(RNN) - After a breakup, a longtime Indiana couple got back together and resumed their previous co-habitational arrangement, according to court documents.
Upon what was an apparently tenuous reconciliation, John Scott and Tina Hemingway signed a contract that gave her co-ownership of 10 acres and a house he inherited from his father, but with an important proviso.
If either partner cheated on the other, the cheater would forfeit their share of the property.
Two months later, Hemingway turned up pregnant by another man, which neither party disputed.
After Hemingway moved out, Scott notified her in writing that he was invoking the no-cheat clause and taking full possession of the property.
Hemingway sued, demanding partitioning of the property. She lost.
She appealed, saying that it's illegal in Indiana to enter into contracts based on "meretricious sexual services."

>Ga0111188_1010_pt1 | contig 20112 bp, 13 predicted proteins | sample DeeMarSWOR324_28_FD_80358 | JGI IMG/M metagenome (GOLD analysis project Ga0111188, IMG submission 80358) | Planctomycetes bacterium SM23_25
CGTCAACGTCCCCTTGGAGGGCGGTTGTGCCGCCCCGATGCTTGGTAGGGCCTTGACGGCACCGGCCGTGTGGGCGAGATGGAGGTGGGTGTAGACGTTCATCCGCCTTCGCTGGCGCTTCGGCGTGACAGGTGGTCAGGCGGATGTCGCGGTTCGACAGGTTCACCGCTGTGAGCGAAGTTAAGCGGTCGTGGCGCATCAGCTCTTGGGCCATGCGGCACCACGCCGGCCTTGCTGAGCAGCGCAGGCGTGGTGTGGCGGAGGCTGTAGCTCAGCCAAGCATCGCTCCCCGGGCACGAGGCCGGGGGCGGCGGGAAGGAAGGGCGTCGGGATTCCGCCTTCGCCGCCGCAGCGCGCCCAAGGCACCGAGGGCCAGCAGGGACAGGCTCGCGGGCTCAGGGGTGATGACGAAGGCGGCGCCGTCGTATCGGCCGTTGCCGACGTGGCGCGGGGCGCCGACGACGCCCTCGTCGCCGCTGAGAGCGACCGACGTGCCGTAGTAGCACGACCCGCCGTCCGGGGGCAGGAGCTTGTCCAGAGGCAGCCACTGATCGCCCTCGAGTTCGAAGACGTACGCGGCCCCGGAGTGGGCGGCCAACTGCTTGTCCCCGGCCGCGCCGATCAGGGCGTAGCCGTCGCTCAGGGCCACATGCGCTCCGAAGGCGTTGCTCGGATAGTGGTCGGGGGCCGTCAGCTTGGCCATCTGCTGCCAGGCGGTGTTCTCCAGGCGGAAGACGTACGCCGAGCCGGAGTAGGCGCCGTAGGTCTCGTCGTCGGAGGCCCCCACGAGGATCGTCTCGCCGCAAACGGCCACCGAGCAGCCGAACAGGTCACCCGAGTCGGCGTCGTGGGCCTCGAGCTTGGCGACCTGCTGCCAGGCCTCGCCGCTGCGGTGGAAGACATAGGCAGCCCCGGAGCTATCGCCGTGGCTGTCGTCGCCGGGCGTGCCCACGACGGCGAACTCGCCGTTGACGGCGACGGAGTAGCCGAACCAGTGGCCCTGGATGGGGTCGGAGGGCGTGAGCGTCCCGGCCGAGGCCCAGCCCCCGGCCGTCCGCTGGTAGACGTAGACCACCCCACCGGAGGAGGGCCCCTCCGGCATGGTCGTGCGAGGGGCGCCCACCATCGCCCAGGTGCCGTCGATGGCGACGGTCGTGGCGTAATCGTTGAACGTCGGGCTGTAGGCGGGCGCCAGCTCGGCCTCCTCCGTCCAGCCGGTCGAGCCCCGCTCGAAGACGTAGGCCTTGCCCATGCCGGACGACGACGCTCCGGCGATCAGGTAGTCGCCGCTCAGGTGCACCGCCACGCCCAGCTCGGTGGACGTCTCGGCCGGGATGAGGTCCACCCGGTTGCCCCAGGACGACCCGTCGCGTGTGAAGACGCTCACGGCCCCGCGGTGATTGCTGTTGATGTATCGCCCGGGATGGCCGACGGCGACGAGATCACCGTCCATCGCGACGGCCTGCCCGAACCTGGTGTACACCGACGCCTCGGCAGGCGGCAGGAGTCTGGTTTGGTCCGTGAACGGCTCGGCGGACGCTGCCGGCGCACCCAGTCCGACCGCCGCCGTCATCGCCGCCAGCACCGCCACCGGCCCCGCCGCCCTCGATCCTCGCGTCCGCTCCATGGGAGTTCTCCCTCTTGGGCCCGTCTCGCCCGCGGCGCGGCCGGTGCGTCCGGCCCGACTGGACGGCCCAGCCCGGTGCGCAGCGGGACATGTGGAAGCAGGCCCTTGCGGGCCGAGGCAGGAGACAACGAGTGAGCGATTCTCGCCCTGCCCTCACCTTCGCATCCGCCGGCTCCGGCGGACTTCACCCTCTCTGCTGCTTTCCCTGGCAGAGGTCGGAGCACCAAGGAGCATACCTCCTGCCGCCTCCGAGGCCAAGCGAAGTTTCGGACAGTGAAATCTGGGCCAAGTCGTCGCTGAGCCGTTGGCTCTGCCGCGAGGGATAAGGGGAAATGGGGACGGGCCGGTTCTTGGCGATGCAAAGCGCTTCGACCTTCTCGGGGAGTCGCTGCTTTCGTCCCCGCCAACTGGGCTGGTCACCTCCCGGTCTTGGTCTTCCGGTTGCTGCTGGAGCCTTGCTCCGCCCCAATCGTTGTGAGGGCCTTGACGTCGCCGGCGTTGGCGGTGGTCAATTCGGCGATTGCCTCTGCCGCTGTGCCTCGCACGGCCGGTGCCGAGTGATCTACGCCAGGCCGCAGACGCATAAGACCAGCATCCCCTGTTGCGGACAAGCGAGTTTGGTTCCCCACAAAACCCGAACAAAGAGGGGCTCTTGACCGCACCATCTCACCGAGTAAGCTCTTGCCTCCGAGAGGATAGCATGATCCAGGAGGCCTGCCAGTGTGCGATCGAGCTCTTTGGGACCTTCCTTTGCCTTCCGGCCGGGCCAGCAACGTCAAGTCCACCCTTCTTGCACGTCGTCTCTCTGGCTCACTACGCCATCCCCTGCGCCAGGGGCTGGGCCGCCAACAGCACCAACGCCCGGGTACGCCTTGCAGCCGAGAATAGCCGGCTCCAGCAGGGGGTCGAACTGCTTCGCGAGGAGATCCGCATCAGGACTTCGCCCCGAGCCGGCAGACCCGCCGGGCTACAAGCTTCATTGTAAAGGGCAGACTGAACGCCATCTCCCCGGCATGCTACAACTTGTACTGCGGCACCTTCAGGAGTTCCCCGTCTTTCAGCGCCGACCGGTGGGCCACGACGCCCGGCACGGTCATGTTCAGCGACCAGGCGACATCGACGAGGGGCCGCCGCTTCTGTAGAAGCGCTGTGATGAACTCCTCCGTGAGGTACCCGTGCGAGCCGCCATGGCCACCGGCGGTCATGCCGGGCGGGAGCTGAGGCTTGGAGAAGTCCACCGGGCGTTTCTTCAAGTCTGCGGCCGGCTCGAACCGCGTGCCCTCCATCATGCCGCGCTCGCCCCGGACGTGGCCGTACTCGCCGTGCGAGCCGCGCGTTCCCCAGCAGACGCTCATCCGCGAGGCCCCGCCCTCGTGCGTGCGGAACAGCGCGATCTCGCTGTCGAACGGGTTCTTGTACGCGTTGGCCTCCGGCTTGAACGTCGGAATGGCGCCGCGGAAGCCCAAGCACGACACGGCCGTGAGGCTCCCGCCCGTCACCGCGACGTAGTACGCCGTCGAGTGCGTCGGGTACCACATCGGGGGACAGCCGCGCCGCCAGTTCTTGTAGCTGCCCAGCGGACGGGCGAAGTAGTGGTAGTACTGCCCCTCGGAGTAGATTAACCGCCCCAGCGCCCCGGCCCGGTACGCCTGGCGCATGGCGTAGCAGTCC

The appellate court upheld the trial court's ruling, stating that her claim did not adhere because the contract did not require either party to perform sexual services, nor did it require celibacy. Cheating was the chief act that constituted breach, and cheat she did.
The court concluded that becoming pregnant by a third party was proof undeniable of infidelity, and that Hemingway "wasted little time in breaching the contract."